Sony opts for open audio format

By switching audio file formats, Sony seems to be acknowledging Apple's dominance in digital music, say analysts.

Sony is moving to make its music management software compatible with Apple Computer's audio file format in the latest evidence of Apple's dominance in digital music.

The behemoth Japanese conglomerate, which once controlled the portable music market, announced Tuesday that the company's data compression technology would be compatible with a number of rival formats, including Apple's format of choice, AAC.

In the past, Sony has fiercely held to its own Atrac system. By switching to a technology that supports AAC, Sony appears to be acknowledging Apple's dominance in the digital music playing market, say analysts.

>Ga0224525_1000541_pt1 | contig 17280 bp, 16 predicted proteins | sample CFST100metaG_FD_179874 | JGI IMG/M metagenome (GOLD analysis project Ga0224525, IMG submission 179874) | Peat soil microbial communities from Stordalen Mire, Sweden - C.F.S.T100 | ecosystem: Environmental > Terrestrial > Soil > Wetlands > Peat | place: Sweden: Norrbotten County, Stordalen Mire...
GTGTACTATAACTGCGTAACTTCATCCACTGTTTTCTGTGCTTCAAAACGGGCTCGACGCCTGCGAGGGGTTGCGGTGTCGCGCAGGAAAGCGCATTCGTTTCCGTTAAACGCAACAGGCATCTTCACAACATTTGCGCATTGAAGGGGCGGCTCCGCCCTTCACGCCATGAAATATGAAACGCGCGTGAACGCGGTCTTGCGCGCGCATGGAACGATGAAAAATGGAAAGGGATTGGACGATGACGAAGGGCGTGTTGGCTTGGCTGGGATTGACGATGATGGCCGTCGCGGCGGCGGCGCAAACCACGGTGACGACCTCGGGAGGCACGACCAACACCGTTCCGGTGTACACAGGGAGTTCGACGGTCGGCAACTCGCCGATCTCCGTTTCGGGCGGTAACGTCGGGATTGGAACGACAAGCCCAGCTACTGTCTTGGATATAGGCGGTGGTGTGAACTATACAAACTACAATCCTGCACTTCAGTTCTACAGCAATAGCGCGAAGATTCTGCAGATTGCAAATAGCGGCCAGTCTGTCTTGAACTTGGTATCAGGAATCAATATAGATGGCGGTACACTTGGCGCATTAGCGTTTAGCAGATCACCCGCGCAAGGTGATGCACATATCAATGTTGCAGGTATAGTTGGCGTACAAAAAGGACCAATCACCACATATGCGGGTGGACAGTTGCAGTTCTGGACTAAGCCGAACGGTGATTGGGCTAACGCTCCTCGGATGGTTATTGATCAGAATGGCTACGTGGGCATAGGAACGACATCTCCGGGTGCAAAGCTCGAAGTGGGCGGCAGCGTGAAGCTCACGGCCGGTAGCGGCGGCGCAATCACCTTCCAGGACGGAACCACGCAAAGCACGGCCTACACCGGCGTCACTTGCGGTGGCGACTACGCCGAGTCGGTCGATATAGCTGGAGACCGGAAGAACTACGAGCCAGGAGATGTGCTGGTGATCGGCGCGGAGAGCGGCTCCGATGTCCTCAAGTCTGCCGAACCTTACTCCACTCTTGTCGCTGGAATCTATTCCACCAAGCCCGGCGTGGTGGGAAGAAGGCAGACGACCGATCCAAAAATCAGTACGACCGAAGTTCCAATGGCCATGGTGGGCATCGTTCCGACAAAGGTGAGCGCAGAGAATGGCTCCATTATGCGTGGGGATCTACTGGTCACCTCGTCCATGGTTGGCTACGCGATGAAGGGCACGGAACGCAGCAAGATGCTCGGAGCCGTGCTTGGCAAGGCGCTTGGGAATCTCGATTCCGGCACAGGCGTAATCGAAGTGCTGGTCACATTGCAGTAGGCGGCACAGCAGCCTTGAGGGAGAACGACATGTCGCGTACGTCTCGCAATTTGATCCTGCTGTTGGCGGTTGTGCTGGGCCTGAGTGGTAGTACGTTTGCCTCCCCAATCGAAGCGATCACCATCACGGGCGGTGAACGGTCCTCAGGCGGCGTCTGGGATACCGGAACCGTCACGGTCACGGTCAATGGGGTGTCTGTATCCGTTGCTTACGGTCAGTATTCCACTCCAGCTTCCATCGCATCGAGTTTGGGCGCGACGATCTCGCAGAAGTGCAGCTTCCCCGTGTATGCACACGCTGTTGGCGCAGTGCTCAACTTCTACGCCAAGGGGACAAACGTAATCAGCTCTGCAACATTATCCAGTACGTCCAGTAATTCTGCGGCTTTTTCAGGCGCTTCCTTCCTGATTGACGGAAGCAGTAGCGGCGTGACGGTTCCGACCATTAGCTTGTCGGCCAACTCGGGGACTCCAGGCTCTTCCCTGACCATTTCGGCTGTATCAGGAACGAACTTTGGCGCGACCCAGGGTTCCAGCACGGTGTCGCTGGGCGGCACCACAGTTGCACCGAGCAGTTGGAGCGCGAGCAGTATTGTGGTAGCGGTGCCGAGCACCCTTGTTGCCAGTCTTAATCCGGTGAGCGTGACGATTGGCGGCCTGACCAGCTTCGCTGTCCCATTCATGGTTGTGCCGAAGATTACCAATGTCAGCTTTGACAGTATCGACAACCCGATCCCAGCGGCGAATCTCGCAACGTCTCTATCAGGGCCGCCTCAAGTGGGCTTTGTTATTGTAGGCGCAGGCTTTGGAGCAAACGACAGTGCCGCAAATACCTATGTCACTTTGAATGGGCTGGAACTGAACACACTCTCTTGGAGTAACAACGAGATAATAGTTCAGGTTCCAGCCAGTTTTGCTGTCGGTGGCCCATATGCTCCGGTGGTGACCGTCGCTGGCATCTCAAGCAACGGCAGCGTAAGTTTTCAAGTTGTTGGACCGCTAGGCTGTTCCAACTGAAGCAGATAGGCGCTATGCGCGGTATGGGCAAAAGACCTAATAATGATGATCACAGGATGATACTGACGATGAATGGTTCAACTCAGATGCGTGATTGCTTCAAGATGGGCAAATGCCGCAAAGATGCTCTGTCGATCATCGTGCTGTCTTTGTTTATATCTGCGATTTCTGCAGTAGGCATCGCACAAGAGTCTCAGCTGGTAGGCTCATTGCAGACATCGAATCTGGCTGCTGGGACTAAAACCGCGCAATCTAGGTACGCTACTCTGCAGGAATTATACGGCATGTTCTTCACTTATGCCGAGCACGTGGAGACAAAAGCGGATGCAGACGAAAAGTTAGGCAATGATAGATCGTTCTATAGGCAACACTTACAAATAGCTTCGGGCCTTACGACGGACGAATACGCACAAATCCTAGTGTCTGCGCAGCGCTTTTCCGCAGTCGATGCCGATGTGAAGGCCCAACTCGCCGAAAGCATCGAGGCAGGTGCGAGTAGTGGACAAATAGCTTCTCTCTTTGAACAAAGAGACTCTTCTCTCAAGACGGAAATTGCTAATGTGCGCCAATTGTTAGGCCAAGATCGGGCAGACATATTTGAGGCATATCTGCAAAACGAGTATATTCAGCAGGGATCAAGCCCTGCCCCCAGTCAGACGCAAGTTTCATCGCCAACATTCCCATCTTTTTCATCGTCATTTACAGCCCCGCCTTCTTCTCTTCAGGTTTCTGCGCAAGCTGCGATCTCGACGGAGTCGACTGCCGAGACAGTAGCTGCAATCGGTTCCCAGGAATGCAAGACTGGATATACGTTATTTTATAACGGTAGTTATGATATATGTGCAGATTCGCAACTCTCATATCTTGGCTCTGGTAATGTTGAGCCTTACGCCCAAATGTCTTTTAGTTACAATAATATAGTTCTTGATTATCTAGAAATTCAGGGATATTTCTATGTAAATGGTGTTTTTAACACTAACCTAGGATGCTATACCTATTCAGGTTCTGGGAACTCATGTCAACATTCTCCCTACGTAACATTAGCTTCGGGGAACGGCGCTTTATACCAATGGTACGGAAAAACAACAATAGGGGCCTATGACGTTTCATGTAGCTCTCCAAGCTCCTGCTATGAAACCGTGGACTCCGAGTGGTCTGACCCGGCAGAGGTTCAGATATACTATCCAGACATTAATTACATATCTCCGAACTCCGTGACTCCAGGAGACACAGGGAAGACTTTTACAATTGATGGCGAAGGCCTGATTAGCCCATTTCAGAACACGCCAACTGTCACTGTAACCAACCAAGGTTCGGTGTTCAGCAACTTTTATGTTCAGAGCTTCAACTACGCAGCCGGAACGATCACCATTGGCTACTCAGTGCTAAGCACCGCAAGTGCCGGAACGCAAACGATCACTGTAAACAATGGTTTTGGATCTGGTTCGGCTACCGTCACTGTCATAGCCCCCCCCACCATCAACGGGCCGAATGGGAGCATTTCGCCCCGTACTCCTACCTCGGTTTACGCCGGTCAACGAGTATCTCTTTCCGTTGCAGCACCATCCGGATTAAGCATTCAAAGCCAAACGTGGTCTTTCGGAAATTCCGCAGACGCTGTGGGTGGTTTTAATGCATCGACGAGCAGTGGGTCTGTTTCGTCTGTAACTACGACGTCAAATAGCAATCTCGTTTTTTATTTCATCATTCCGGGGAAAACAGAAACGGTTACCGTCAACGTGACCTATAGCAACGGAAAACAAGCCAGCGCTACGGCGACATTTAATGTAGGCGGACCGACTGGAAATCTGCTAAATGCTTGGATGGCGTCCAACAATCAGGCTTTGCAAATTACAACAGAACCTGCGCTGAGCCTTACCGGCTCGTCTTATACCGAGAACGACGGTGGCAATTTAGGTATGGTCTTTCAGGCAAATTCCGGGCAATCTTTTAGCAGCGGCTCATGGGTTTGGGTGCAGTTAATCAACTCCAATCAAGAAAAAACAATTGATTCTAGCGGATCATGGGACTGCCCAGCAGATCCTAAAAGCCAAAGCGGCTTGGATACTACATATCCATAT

Sony's new management system will allow iPod users to swap some of their music to a Sony Walkman, but only songs they ripped from CDs.

Music downloaded from Apple's iTunes music store is prevented from playing on non-Apple devices by Apple's digital rights management technology.

"That's a big change for Sony," said Shaw Wu, an analyst with American Technology Research. "But it's not surprising. Competitors keep trying to stop Apple, but the company's market share just continues to grow."

Calls to Sony were not returned Wednesday.

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About the author

Greg Sandoval covers media and digital entertainment for CNET News. Based in New York, Sandoval is a former reporter for The Washington Post and the Los Angeles Times. E-mail Greg, or follow him on Twitter at @sandoCNET.

 

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